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Glue Resist Tie Dye Technique

This glue resist tie dye technique is amazing – the results come out so cool! It’s like a super easy and crafty version of a batik-dye.

The image below is of batik, a wax resist process originating in Indonesia. After the wax is applied, the dye is added tot he fabric. It is usually applied to a large piece of white cotton fabric.

Traditional batik fabric.

For this glue resist tie dye technique project, we are starting with a white cotton T-shirt.


If you are new to this, start with a basic T-shirt, even a bandanna. Wash the shirt to remove any fabric softener (for an old shirt) or sizing if the shirt is brand new. 

Insert a piece of freezer paper inside the shirt and iron the top of the shirt. This will protect the glue from bonding with the back layer and will keep the shirt stiff so you can easily apply your design.

Create a sketch of the pattern you want to draw on the shirt. Keep in mind the glue is kind of thick when it comes out of the bottle and even beads up a bit. Make sure your pattern is loose and easy to follow for the best results. 

Once you have your pattern, draw it on the shirt using a piece of yellow chalk.

Take a bottle of clear gel glue and draw over your chalk. It’ll wash off, promise! 

glue resist-dye-3

Once you have your design finished, let it dry thoroughly! Tap the glue areas to make sure they are hard.

Dye your shirt

For this application, I suggest using spray bottles. You want even coverage of the dye over the front of the shirt. Cover the whole shirt with the dye!

glue resist 4

Let the shirt sit for six hours.

When it is completely dry, carefully remove the paper from the inside and rinse the shirt in the sink using a sprayer. Keep spraying until the glue softens and comes off the shirt.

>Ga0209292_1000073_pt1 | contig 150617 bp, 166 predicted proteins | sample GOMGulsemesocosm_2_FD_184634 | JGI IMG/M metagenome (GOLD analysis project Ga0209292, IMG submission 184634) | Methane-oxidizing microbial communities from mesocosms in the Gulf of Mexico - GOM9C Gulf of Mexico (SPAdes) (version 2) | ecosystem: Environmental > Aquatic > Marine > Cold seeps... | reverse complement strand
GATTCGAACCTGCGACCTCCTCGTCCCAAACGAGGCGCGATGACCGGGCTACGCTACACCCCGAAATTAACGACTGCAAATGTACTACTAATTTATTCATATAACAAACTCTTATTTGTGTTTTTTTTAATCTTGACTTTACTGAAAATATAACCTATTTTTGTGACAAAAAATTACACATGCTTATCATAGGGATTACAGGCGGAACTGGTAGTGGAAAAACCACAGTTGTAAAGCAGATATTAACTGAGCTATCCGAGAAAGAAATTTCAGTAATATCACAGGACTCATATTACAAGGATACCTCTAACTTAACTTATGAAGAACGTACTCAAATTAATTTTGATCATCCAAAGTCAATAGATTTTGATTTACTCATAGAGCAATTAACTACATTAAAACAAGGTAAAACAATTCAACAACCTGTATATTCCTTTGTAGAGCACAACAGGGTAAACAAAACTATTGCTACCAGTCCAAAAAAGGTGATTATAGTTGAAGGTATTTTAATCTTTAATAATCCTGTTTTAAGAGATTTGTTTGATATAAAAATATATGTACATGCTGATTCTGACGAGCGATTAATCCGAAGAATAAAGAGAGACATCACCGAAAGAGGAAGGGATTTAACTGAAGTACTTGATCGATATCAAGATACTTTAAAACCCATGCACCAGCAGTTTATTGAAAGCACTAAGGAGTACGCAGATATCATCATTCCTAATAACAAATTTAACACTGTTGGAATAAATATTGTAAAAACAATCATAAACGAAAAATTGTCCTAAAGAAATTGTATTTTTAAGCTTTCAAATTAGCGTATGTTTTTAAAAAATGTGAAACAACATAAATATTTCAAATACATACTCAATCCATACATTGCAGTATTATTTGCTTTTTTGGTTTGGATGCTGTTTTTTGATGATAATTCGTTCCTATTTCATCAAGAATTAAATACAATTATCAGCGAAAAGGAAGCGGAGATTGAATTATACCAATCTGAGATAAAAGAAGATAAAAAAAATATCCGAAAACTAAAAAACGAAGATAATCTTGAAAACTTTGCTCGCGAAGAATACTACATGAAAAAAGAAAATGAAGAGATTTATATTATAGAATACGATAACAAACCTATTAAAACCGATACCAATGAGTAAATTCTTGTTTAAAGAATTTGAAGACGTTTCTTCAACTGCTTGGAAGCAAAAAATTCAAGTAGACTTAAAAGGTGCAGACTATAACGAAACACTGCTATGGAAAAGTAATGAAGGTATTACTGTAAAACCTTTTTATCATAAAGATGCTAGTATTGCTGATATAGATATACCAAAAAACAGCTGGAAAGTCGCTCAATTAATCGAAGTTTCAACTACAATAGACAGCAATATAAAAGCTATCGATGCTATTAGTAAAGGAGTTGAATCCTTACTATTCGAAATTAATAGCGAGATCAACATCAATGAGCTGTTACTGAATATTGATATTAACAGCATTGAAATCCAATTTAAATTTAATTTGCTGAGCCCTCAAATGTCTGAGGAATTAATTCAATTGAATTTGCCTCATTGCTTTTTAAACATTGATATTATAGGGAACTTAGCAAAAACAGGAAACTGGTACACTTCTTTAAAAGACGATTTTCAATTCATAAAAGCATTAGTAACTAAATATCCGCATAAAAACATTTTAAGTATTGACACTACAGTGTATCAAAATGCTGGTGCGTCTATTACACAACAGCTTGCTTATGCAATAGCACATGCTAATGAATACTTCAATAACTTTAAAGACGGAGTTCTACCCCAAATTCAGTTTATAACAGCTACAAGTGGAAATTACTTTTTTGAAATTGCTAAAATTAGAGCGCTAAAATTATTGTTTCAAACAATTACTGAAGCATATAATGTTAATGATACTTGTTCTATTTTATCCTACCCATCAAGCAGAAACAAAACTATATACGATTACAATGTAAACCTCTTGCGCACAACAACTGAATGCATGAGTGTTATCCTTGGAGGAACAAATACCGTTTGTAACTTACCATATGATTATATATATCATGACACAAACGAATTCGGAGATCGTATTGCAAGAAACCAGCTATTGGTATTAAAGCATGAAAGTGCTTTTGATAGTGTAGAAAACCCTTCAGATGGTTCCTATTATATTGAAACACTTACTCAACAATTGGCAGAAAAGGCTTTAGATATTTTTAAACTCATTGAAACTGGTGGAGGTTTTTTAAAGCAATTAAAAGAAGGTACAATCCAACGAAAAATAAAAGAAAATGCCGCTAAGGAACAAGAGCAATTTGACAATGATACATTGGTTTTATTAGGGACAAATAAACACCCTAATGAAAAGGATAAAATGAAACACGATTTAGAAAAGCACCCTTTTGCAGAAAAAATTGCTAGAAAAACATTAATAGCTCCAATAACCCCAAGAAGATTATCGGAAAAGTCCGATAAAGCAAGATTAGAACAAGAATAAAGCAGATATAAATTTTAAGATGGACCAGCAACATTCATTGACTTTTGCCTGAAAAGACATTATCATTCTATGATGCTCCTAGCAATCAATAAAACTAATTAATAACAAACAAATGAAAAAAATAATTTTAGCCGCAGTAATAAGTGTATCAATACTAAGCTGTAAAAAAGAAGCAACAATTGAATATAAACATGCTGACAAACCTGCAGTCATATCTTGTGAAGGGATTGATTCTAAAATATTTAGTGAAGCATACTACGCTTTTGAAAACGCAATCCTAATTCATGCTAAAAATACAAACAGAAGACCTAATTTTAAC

Wash in the machine by itself and then your shirt is done!

glue resist technique

Tulip One-Step 12 Color Tie-Dye Kit Super Big – this is the kit I used for this project.

RELATED: Popcorn dye technique

Thank you for checking out my glue resist dye technique. I hope this works for you and you have lots of fun with this idea!

Here is my video tutorial!

YouTube video

Here is another idea – popcorn style dye technique!

OK, I didn’t actually use popcorn in the making of this shirt, but you’ll see in my video why I called it that name. It’s a traditional technique from Japan, but I gave it my own rubberband twist! It’s easy and the final look is spotty and fun!

YouTube video


Washed white shirt

Rubberbands, lots of them

Tulip One-Step Fabric Dye

Plastic gloves

Table covering

First work on the front of the shirt and add rubberbands on one side of the shirt.
Tie each one three to four times so it is super tight. This will take a while, put on a movie or a podcast or something!
Now do the back side of the shirt. Soak the entire thing in water and blot dry.
Cover your work surface with a plastic table covering and put on the gloves.
Mix your dye according to the package directions (add water to the bottle and shake) and apply to the shirt. All over the place!
Make sure it is nice and soaked. Wrap it in a plastic bag and leave it to set for six hours, then rinse in the sink to remove as much as of the dye as possible. Then carefully cut away the rubber bands, rinse again and wash alone in cold water, hang dry. DONE!
Another version: before you tie up each section, add a penny inside to give it shape!
Glue resist dye technique, Crafty Chica.

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